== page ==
Hey, Let me try to explain this.
Darthviper is right up to a point: in the past the offline renderer of choice for vfx (film and animation) has been prman (better known as renderman, although the renderman name refers to the specification rather than the actual program) for its quality in rendering shadows, subpixel displacements, motion blur and antialiasing.
Everyone’s wrong in inferring that the benefit came from rays though. Prman until “recent” versions was a scanline rasterizer, much like game technology nowadays.
What’s different is that when offline we can have more time to compute for quality. DOF was not based on depth algorithms but using jittered samples. Motionblur was caluculated pretty much in the same way but using time samples instead of simulating aperture. Antialiasing could be performed really well using rasterizing technology and clever algorithms.
Also, a real winner was that you could program any shader in rsl (renderman shading language), thus offsetting particular light interaction algos on the shader and using the rasterizer to accelerate that. Exactly how game engines do now.
Deep shadow maps provided penumbra using clever rasterizing schemes that made every cpu cycle count.
GI was pretty much faked with lights. I remember when i first saw an ambient occlusion render and felt like it was some alien technology.
Raytracing was not really widespread until a almost decade ago, when computers became able to calculate the complex ray interactions that came with that methodology.
Right now raytracing has become somewhat the norm, along with renderman compliant renerers that integrate the best of both worlds, albeit with more difficulty when using them.
Another key factor is compositing. After rendering there are an infinite number of tweaks and fixes that will be performed on a render, even on an animated feature. Stuff like glows, haze, blooms and balancing the various properties of the render itself are done in 2D with a compositing app (with time comp has become somewhat 3D as well, so the line is blurring).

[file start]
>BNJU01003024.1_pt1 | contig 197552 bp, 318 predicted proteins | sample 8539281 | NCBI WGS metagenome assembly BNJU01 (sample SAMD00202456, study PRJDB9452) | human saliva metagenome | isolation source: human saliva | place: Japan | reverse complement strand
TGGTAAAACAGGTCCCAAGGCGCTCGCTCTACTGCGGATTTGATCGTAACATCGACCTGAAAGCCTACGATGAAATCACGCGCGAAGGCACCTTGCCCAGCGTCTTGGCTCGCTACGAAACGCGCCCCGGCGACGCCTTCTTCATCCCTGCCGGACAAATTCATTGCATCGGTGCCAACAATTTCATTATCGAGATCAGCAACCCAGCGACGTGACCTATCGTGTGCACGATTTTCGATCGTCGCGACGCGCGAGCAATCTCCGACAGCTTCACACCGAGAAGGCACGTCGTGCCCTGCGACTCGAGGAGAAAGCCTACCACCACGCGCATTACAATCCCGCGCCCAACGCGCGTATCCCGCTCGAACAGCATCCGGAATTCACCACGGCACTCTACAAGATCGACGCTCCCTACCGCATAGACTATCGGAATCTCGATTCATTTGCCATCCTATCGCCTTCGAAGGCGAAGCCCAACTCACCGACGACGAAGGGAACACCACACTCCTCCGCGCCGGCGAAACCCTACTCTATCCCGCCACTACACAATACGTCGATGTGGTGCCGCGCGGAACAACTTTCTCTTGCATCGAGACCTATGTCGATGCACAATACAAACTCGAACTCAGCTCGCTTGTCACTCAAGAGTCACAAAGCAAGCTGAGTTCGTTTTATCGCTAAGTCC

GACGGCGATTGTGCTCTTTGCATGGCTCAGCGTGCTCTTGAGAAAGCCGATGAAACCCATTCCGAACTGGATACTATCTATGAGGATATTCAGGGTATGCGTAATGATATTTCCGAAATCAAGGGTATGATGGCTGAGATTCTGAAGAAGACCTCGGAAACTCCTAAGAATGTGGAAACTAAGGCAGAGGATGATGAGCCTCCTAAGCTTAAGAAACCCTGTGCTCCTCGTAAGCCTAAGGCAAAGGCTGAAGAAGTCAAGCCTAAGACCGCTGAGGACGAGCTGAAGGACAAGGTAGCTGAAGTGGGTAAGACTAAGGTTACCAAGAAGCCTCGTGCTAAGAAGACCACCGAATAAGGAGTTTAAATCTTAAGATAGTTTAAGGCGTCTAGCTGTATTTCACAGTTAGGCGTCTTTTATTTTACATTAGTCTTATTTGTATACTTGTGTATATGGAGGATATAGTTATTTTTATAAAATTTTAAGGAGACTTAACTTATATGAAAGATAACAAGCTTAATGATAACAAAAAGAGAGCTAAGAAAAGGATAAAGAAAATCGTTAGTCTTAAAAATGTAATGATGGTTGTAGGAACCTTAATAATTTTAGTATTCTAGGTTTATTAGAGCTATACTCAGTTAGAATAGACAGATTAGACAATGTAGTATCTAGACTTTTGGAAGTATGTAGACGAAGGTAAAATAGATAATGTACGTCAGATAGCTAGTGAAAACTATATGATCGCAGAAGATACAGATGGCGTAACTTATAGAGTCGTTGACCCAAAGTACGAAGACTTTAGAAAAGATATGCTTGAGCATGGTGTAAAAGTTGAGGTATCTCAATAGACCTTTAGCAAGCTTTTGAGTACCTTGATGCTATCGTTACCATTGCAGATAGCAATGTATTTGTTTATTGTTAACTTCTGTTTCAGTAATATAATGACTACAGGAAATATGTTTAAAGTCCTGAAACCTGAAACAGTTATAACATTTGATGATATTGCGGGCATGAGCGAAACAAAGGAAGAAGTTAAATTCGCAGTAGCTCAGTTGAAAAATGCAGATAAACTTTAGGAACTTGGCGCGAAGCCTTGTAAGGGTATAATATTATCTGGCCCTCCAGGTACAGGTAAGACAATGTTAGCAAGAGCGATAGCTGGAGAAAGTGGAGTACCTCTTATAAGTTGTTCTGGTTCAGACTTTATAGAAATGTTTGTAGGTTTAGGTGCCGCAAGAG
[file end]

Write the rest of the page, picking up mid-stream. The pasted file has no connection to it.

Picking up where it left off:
And let’s also mention the fact that everytime you know what you will see in the screen you optimize just for that, and use all sorts of tricks to fake. A game is a lot less forgiving.
But i think most of all is presentation. If you see a game you can see it from a player’s perspective. It behaves like a game, hence losing all of its photoreal appeal just by not simulating camera and movie language. Try watching a trailer of “The Order” on any games site. That game looks almost like a movie, because it’s strictly tailored to behave like one. Camera angles, light, mood, postprocesses are there just to emulate that. Ofcourse the player loses a lot of its power and freedom, but the result is indeed stunning, and i can surely say that 7 years ago we would have really struggled to make a thing like that render in less than 2 hrs per frame offline, and with a lesser result, and then it would have to be fine tuned in comp for a lot of iterations and a lot more time.
But now we get it on 30fps on a ps4.
Bottom line is, at least for me: UE4 is pretty capable of doing CGI right now. You just need to compromise and deal with the technology to understand its limitations and exploit its good points. No, you can’t do avengers with it. Yes you can do a very pretty cgi cutscene or a short movie.
Main difference would be antialiasing, dof, motion blur shadows and reflections. It’s a lot if you just read the list, but we in vfx faked those features a lot in the past in a similar way, so i reckon it would be doable to do something very good looking now.
Maybe not at 30fps though. More like 2-3fps…